The drive up Highway 400 toward home is filled with a silent hum of regret, but I believe it’s only mine. Anna seems calm, staring out at the sprawling commercial complexes that make all of this area between the downtown we have just left and our farmhouse an hour away seem like part of the same, flabby city that cannot seem to contain itself.
 
A shoulder bone. It was the empty curve that did it—her blondeness and the bones, nothing more, I swear.
 
“Did you call Sasha back?” I ask. Our youngest is the one who makes her laugh the most. Sasha’s mere presence is like a promise that the universe has balance.
 
“No,” she says, and shakes her head, but smiles at her daughter’s name.
 
I wish that I had access to a sketch pad and my pen. I vow to carry them with me from here on in. There is an obvious sign for Sasha—for the poise with which she stirs the air, on stage and off. Sasha is our wind whistling in trees. I step on the accelerator, signal and pass the slow truck in front of us.
 
The other two are more problematic, graphically speaking. Fred, the eldest—more like my father than even his name suggests—would be something that evokes a job never quite finished or a race perpetually run. There’s a glitch in his stride. Whatever it is he’s running toward, his efforts seem more like duty than fulfilment. Charlotte, middle child and the most difficult, is the one I know the least but suspect I am most like. She is selfish and proud, like a statue, but she too has a contour I must work out. I’ve done this secretly in my time—fangled signs for everyone I know. I wonder, if Anna loses all her linguistic abilities, whether this kind of expression might be a way forward or, rather, a way back—to small, quiet moments of clarity between us. But I would have to work faster than I ever have before.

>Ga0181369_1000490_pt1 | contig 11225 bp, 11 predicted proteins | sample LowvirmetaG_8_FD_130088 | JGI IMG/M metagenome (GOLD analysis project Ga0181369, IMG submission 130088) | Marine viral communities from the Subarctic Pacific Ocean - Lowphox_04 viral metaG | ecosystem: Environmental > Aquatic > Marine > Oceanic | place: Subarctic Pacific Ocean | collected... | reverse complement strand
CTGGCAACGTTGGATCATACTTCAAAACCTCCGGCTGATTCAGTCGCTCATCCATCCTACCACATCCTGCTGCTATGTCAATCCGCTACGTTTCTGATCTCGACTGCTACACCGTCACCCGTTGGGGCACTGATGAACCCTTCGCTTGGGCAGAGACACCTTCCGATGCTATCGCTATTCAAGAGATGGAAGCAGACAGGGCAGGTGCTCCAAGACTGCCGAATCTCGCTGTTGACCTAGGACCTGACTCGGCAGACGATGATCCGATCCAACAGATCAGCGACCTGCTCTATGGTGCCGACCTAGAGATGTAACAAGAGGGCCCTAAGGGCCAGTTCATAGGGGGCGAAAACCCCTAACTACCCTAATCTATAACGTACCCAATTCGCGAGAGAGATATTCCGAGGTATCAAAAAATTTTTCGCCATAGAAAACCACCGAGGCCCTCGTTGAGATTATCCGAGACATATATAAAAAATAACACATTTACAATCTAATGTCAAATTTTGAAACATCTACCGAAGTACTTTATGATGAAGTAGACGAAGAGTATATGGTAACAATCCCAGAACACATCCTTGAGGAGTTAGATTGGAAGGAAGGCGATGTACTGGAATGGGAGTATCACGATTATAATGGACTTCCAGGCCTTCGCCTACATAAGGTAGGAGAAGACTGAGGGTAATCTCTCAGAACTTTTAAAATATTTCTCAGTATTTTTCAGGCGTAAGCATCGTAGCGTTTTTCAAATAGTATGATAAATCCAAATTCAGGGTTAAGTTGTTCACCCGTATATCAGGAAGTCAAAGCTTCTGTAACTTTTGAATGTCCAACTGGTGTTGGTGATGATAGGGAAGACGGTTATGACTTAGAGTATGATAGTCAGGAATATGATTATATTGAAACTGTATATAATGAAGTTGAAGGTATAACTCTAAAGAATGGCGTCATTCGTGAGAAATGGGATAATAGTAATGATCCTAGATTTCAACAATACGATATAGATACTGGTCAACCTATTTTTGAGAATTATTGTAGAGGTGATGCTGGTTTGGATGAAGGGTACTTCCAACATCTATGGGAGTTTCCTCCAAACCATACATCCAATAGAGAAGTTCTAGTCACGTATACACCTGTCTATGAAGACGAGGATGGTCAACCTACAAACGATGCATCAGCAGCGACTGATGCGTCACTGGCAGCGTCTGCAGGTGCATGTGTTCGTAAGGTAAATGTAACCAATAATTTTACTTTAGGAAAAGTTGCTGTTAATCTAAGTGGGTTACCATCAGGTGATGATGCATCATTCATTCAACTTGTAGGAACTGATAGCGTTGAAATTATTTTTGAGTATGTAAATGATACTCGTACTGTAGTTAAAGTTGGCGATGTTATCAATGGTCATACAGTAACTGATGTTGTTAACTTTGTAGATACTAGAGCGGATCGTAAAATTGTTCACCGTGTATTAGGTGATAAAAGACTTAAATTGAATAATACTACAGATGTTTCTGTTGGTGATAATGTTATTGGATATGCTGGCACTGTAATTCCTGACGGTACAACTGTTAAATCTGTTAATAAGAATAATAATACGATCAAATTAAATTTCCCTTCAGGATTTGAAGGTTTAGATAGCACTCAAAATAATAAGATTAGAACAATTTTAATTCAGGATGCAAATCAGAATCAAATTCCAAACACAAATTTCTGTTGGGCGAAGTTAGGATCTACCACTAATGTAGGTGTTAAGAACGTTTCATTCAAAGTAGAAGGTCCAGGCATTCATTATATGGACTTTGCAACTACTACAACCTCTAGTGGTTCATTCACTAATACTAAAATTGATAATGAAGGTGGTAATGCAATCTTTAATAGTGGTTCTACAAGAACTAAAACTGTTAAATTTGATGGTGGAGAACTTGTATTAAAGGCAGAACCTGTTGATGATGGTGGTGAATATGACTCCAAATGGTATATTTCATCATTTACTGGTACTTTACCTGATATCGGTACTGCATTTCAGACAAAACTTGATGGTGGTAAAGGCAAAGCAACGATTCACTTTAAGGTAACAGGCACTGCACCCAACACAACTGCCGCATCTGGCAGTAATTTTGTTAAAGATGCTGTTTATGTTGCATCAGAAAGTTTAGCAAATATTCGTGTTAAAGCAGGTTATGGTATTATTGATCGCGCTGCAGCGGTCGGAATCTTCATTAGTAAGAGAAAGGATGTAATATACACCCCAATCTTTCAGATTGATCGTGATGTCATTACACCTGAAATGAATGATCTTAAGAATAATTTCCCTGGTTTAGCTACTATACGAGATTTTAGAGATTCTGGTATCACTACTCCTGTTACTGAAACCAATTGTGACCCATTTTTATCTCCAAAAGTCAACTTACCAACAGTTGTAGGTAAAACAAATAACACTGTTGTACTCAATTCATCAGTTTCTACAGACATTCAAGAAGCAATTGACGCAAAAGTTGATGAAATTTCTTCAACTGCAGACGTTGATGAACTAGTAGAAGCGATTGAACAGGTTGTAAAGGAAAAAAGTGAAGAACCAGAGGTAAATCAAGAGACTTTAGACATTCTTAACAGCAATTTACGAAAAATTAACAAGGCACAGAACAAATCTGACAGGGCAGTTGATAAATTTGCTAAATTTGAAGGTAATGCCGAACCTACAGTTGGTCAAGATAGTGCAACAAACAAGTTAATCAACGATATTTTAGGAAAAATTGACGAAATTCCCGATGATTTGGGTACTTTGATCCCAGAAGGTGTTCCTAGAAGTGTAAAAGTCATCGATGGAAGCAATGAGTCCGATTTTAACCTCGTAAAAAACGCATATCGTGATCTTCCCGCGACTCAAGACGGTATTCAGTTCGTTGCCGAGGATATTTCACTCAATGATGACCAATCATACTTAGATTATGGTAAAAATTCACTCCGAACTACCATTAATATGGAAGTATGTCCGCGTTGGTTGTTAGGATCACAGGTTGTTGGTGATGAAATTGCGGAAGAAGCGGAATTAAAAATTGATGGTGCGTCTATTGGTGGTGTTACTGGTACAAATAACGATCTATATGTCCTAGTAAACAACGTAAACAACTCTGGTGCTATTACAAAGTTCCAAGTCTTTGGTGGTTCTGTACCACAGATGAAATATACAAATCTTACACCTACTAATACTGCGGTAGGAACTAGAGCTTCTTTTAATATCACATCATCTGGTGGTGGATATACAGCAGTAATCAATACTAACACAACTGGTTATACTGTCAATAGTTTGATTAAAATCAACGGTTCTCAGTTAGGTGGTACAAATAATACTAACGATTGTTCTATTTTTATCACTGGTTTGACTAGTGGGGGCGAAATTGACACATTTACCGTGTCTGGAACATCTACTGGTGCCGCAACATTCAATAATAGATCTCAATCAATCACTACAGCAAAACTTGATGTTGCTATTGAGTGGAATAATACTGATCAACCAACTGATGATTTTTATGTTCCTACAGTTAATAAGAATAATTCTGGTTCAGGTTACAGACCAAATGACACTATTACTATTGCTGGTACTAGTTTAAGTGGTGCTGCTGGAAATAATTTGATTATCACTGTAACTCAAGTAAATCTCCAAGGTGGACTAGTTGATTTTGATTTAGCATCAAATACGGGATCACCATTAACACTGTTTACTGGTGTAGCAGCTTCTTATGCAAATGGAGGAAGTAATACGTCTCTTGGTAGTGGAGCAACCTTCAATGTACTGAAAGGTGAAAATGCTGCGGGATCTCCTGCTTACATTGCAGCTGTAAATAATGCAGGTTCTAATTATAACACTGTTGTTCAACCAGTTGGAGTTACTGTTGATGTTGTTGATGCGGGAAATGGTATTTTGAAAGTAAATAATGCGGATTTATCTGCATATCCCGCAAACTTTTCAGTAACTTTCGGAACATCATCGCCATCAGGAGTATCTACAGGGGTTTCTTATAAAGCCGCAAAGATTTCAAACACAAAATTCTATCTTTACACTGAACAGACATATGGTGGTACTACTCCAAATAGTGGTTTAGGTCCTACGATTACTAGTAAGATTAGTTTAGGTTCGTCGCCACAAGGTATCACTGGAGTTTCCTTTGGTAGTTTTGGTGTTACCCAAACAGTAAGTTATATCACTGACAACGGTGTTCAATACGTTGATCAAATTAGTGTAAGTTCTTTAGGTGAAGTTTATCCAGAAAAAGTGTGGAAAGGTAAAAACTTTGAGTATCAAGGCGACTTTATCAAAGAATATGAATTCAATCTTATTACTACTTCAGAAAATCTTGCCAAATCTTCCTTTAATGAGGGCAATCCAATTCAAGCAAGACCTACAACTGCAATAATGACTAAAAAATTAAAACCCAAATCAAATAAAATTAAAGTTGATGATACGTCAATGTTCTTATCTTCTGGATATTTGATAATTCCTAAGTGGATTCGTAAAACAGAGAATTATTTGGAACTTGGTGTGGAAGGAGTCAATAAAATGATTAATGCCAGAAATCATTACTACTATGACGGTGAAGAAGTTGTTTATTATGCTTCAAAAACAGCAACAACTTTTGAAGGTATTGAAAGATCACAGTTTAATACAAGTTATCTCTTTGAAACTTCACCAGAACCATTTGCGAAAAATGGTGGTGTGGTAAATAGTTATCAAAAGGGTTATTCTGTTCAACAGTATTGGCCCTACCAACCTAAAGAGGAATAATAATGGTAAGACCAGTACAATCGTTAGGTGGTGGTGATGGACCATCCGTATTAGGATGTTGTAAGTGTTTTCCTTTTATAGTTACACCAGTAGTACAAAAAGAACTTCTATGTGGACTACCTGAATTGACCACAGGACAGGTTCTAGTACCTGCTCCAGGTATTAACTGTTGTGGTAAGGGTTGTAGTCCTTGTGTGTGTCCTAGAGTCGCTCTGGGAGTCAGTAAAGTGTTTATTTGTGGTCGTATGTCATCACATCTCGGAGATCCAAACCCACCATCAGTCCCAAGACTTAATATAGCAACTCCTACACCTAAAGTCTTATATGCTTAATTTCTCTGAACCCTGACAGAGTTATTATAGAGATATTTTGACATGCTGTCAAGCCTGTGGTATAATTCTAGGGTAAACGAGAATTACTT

In my years as a partner in the design firm, I had the leisure of being my own boss¸ and knowing that good design took time. How I enjoyed the slowness of creating shapes, even when computer programmes took over. For there is still deliberation in digital imagery. The manipulation of individual pixels is not dissimilar to the slow, exact marking of pen on paper. Eventually, though, the business ran faster than I could, and so I sold my share of the company and went freelance. Then I had to work harder to make a living, and as I worked, my family morphed into fat, vacant shadows. Lately, the work has slowed, so most of my time is now my own. In six short years I turn sixty-five (am I really only a blink away from the pasture?) and I will stop altogether. And then what?
 
I had envisioned us travelling. For years Anna and I denied ourselves, saved for all the eventualities that have indeed arrived, and invested everything in our children. Even so, Fred—have I unconsciously pressured him into being more successful than I was?—has a medical degree that is of little use in solving the malfunction in his mother’s wiring.
 
“An aneurysm,” Fred said, flatly, in the composed tone all doctors learn in their final years of study. “She has an aneurysm,” he repeated, as though he had diagnosed her himself, ignoring the fact that Dr. Mead had already explained the condition using the same word. But then Fred is not a neurologist. I put my foot down at financing advanced degrees for any of them, so Fred is a general practitioner, and bitter, I sense, that he isn’t better able to help his mother now.
 
Still, expert or not, Fred has reaffirmed what in all likelihood is happening to Anna: a strained and seeping aneurysm in the anterior communicating artery. It’s possible that the arterial wall has always been defective, but at some moment in the last few months, blood started to drip into her frontal lobes. It’s that moment I wish I could return to, to catch her, to stand stalwart against the leak—or at least to crawl inside her now and press my hands against that arterial wall to shore it up against further damage.
 
There, behind the office building, she whispered that I didn’t need to be afraid.